In October 2008, the Organisation for Economic Cooperation and Development (OECD) renewed its campaign against offshore financial centres before, in November, the European Commission announced plans to extend its savings tax directive.
Although some offshore centres have adopted a wait and see attitude to these developments, others have already expressed anger at the potential threat to their financial services industries. Cayman and Switzerland have been among the most vocal.
The fundamental question for these centres is whether another round of baiting offshore jurisdictions prove injurious to business. The 17 members of the OECD asserted at their October meeting that although offshore centres were not responsible for the global financial crisis, individuals, families and companies held $10 trillion of assets secretly in offshore jurisdictions. The larger states, which make up the membership of the OECD, wanted to intensify the pressure on these jurisdictions to force them to reveal details of account holders.
Cayman has been the most vociferous in response. It argues that it has reformed its financial sector regulation along the lines stipulated by the International Monetary Fund (IMF), the Financial Action Task Force (FATF) and its regional affiliate the Caribbean Financial Action Task Force (CFATF). Three recent IMF reports on anti-money-laundering policy have given the jurisdiction considerable praise. The view in Cayman is that it has complied in full with requirements on transparency and yet it is still attacked by onshore jurisdictions such as the US, the UK, France, Germany and Australia.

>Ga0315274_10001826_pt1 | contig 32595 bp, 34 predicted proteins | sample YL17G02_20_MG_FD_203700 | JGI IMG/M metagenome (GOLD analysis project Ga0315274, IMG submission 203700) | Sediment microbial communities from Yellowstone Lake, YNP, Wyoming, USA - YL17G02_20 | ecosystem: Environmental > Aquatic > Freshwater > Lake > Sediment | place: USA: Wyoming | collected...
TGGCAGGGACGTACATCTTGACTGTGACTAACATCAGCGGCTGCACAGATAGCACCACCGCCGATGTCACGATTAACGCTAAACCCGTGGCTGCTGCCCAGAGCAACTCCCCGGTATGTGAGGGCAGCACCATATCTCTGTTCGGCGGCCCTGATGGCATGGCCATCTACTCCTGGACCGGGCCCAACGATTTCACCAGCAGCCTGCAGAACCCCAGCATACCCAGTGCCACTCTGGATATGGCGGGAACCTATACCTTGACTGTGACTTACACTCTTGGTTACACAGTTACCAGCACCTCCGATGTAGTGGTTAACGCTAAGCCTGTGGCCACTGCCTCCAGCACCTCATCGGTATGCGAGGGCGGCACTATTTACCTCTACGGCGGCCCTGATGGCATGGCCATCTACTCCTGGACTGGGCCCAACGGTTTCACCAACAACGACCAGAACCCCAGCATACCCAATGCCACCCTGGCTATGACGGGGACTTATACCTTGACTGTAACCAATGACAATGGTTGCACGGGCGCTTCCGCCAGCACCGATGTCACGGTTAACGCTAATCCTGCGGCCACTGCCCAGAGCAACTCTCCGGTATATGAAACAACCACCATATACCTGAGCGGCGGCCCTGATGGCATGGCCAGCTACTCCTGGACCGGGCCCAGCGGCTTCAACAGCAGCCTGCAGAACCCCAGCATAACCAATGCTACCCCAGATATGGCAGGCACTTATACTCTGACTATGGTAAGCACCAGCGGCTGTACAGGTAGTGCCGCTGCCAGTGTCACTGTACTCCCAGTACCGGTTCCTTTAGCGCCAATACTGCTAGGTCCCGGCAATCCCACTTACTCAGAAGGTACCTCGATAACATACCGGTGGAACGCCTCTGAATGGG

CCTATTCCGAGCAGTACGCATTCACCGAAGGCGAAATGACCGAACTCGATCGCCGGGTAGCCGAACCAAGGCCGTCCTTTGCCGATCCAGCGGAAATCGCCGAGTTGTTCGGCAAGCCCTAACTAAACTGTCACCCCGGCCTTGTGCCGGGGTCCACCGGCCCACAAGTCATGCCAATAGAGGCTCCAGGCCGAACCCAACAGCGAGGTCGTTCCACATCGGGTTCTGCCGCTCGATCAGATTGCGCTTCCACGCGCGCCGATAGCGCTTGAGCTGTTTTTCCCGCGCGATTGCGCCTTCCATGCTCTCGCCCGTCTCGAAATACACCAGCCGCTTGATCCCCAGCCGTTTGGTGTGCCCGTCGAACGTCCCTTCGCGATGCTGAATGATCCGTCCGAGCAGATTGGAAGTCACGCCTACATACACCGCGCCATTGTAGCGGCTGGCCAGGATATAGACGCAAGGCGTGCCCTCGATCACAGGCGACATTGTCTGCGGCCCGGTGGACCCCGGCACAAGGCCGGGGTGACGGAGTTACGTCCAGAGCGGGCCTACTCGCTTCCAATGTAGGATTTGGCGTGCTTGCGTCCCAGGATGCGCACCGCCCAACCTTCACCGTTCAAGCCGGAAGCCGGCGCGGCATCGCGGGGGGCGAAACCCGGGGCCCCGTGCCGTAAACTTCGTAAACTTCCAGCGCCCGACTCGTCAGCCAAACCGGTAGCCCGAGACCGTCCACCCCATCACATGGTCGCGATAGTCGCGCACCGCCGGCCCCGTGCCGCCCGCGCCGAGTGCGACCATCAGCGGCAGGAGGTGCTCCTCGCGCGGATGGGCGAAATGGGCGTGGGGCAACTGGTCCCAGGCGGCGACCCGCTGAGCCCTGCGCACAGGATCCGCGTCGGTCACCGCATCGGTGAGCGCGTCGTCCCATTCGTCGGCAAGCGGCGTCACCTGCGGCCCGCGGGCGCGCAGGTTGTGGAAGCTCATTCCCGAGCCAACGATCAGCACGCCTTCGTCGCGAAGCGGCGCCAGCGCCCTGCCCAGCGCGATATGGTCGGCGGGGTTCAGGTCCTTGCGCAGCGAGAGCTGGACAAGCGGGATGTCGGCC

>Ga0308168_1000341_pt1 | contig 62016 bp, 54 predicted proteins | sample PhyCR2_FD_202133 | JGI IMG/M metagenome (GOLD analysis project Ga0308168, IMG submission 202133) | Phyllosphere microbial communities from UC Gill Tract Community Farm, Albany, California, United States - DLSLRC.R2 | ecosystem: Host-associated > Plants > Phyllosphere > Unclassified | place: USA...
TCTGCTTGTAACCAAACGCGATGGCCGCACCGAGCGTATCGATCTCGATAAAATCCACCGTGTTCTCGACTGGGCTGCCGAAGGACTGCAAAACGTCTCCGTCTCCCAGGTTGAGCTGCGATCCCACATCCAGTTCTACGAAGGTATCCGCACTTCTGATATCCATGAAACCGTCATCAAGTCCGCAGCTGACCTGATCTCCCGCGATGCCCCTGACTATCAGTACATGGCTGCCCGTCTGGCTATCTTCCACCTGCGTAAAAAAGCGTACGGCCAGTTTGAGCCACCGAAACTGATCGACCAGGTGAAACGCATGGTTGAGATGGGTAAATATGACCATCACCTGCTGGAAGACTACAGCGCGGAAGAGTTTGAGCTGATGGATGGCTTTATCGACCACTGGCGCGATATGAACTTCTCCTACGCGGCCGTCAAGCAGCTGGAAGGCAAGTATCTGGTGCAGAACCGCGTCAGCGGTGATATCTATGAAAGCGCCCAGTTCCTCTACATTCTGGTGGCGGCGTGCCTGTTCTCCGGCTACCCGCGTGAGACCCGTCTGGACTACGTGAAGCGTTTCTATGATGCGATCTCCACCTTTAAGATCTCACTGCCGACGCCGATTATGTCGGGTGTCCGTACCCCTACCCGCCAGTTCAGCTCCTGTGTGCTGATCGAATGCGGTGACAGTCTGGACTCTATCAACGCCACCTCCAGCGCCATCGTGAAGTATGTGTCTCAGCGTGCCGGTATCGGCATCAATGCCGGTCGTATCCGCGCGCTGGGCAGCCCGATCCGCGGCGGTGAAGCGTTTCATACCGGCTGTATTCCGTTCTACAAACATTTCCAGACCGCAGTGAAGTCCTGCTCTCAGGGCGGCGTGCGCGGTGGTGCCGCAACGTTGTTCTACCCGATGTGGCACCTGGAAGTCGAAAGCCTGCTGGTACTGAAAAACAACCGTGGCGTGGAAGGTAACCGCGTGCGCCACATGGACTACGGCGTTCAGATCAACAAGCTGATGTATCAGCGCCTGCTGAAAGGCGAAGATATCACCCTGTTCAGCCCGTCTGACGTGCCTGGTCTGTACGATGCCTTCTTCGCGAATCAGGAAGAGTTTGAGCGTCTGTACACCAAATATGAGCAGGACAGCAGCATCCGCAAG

Cayman financial services minister Alden McLaughlin told Campden FO: “As a participant on the OECD level playing field sub-group, Cayman is fully aware of developments, and these have been and will continue to be assessed by the Financial Services Council and the assessment informs government policy. Having committed to addressing level playing field issues, it is publicly evident that at least some OECD Member States have devolved to the primeval state in which the OECD process began: threats, coercion and misrepresentation. This degeneration in the discourse is disappointing and the other OECD participants ought to find it so as well. Cayman has already established that our business is not built around tax evasion and that we have no difficulty with the concept of effective cooperation in tax matters. Our difficulty arises where, not only is such cooperation a one-way street, but we are also expected to stand in the middle of that street and be run over.”